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Jim Klinge, broker-associate
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Jim Klinge
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Posted by on Feb 22, 2019 in Jim's Take on the Market, The Future, Zillow | 8 comments | Print Print

Zillow ‘Moonshot’

Bloomberg has this article on Spence stepping down at Zillow yesterday:

Zillow must believe that flipping homes is their future:

On average, a customer asks Zillow for an offer on their home every five minutes, said Barton, signaling there’s ample consumer demand for a simplified home-selling process.

“It’s like advertising free beer at a college party,” he said.

They’re finding out that flipping isn’t as easy as it looks though.  In addition, realtors aren’t spending like they used to:

In August, the company said that it was taking longer than anticipated to sell the homes it acquires. Three months later, it reported that some advertising customers were pulling their business because they disliked changes to the platform. Shares in the company, which peaked at $65.21 in June, plummeted to a low of $27 in November.

Agents may have told Zillow that they were pulling their business because of changes in the platform, but that won’t be the end of it.  As the number of home sales decline nationally, realtors will slow or stop spending money – starting with the very expensive Zillow ads.

Zillow still says they love realtors, but we’ll see about that.  Once their advertising income declines, and the homes they bought start piling up, it is inevitable that they will think they don’t need agents any more.

The next few years are going to be exciting!


  1. The main reason Zillow could succeed at having a centralized sales center to handle their transactions (and cut out agents) is because of their willingness to advertise.

    Have you noticed how today’s real estate disrupters are telling lies and distortions in their ads? There is no truth in advertising for real estate, and because consumers venture into housing so infrequently, they don’t know any better.

    Zillow could just say you get a better deal going through them directly, and then spend $200 million per year advertising it.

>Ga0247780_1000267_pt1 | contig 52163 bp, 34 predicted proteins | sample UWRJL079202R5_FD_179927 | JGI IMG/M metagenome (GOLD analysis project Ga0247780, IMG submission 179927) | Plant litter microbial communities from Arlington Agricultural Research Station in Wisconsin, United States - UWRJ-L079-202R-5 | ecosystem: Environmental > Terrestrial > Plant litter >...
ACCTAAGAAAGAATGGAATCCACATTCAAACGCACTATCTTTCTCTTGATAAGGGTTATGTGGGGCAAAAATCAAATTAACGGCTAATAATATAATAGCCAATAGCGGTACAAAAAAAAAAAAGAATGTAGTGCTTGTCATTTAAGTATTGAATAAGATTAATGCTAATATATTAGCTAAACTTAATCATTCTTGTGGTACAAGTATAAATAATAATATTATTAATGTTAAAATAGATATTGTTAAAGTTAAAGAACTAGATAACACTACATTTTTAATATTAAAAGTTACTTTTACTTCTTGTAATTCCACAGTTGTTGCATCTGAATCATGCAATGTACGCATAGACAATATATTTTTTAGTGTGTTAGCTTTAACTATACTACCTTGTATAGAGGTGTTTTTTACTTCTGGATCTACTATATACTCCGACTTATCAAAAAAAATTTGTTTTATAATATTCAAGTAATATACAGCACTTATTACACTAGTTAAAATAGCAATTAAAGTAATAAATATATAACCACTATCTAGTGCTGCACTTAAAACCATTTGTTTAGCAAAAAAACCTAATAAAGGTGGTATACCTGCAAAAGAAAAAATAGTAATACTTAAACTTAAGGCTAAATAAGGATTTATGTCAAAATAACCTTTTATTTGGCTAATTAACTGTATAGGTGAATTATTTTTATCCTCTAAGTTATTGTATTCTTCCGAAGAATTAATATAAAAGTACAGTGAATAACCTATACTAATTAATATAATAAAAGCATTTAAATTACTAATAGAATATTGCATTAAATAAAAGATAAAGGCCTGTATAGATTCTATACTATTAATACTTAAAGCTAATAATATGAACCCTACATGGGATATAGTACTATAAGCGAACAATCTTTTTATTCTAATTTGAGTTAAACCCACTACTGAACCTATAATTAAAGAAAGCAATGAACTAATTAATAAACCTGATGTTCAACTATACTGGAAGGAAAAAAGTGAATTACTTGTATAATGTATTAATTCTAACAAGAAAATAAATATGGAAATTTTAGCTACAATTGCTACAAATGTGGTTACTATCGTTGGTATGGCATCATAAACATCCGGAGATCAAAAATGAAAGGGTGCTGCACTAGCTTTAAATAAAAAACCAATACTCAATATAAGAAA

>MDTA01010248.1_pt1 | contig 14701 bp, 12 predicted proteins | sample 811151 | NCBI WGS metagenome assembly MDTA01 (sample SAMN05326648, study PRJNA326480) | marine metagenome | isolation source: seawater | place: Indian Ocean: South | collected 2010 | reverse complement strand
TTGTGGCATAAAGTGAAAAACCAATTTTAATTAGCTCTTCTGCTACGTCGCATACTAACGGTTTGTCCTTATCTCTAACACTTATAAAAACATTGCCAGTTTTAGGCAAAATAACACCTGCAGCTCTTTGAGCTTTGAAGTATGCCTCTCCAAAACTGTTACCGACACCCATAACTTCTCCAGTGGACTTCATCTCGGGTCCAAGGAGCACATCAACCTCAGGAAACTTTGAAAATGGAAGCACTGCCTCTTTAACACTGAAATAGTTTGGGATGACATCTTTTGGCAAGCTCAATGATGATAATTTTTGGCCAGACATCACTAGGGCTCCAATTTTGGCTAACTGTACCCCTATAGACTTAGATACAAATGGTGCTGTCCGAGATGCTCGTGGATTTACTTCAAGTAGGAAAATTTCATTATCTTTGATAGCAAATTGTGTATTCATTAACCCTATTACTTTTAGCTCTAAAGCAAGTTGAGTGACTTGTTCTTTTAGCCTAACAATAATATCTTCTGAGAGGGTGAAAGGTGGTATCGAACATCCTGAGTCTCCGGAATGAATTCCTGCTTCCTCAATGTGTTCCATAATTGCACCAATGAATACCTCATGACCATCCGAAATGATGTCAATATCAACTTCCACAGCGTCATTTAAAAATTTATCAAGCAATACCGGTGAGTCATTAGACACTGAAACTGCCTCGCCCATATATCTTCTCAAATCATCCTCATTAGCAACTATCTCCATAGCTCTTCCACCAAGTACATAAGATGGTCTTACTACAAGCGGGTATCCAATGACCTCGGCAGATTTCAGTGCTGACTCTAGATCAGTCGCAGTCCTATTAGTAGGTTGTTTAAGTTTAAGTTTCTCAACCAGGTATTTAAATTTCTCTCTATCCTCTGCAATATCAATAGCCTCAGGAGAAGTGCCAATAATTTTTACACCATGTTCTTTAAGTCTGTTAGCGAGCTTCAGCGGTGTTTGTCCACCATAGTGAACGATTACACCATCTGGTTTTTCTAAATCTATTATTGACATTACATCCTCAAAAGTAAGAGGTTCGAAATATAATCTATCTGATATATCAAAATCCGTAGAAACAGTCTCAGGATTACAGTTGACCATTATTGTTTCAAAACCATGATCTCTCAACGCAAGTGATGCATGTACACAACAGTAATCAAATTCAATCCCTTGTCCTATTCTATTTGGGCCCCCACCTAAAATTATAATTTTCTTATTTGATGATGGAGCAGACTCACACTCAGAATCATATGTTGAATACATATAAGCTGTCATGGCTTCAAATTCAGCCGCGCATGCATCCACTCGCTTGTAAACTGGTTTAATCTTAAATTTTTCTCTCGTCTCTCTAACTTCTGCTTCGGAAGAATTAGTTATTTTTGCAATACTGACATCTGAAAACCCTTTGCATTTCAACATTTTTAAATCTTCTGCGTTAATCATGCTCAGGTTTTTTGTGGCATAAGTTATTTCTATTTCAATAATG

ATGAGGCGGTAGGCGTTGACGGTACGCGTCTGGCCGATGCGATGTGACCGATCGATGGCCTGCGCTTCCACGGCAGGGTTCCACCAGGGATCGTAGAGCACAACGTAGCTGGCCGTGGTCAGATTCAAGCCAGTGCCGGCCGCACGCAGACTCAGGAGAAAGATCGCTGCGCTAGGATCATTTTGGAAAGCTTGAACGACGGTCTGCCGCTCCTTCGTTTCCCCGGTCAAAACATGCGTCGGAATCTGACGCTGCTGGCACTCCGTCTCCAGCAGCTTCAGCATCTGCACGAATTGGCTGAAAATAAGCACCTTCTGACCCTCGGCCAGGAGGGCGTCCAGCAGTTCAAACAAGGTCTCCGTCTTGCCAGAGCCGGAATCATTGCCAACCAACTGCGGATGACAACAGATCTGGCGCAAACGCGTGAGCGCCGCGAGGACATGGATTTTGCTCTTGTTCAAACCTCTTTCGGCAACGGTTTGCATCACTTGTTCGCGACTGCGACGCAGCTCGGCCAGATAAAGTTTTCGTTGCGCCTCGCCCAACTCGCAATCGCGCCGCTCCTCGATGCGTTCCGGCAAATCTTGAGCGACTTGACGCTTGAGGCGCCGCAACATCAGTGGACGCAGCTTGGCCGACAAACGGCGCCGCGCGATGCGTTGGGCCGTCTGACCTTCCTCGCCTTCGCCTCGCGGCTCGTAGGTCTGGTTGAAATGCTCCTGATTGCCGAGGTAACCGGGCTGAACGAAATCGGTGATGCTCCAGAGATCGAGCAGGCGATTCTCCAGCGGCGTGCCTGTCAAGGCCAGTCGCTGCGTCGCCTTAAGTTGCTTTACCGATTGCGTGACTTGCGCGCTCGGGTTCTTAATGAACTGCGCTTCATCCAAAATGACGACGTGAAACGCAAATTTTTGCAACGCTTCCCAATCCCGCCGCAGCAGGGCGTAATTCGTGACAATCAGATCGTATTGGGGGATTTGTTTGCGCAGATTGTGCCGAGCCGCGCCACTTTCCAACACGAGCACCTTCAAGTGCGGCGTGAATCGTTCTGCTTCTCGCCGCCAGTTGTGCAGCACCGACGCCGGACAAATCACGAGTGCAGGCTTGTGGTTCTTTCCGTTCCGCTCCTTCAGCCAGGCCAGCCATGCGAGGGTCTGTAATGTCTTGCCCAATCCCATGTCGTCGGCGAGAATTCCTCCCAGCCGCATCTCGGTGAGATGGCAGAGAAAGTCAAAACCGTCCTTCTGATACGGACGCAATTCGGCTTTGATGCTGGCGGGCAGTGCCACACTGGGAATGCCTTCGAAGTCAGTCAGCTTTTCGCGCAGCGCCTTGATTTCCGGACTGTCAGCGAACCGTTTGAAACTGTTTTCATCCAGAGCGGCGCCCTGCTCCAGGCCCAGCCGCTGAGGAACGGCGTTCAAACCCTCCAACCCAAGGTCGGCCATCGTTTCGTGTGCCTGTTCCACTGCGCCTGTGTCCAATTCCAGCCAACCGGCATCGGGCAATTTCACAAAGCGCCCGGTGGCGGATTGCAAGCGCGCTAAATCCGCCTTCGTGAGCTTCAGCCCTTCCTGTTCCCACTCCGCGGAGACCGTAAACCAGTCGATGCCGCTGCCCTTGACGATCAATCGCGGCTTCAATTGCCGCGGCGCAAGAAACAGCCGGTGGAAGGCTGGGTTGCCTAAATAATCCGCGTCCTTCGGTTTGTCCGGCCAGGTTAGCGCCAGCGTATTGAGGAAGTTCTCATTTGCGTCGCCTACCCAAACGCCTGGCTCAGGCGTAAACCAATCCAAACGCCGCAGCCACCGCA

For that matter, anyone who spends $200 million per year saying anything will get the business.

  2. Consumer: “How do I know I’m getting a deal?”

    Zillow phone rep: “Because we said so!”

  3. Someone yesterday mentioned they think Zillow may acquire EXP? Thoughts on that?

  4. I see Zillguys totally disrupting the housing sector. I don’t see how breaking the housing sector gains them anything. Don’t get me wrong. There’s lots of room for improvement. There is room for disintermediation. There is room for technology derived efficiencies. It’s just unreasonable to expect the Vandals an Visigoths to be those agents of effective change.

  5. Zillow may acquire EXP?

    It would be a big gamble for Zillow to buy any brokerage while selling advertising to realtors of all brands. But for the realtors who are addicted to Zillow leads, they might have to stay with them no matter what Zillow does.

    Would Zillow buy a brokerage as the in-house company and stop advertising other realtors? Even a bigger gamble, but feasible – but that would be a burn-the-bridges-and-take-over-the-world type of move.

    It would be easier for Zillow to buy Compass. We’re smaller, and already expect to IPO soon so a little easier to get an ear with management. But I don’t know why Zillow would want to buy a brokerage unless they want to blow up the real estate world (which may happen anyway).

  6. I don’t see how breaking the housing sector gains them anything.

    Me neither but we might not be thinking big enough.

    If they provided an auction platform that was agent-friendly, they could take over the real estate world.

    It would eliminate the need for 2/3’s of the agents, but we need that cleansing anyway. Agents would be advisers who market the property effectively for 3-4 weeks, and then the Zillow online auction and transaction management does the rest. (they already own dotloop)

  7. Are you thinking that Zillow won’t abandon agents as advertisers?

    Zillow is anticipating a major shift in its operations and the U.S. real estate industry writ-large.

    Zillow executives said during the company’s fourth-quarter earnings call on Thursday that they expect its Zillow Offers direct-to-consumer, online homebuying and re-selling program to become a revenue giant within five years, dwarfing its current top revenue stream, Premier Agent, its online paid advertising program for real estate agents.

    In the next three to five years, Zillow plans to purchase an average of 5,000 homes per month for all cash from people around the country, and the company’s Homes division that oversees Zillow Offers will bring in expected annualized revenue of about $20 billion.

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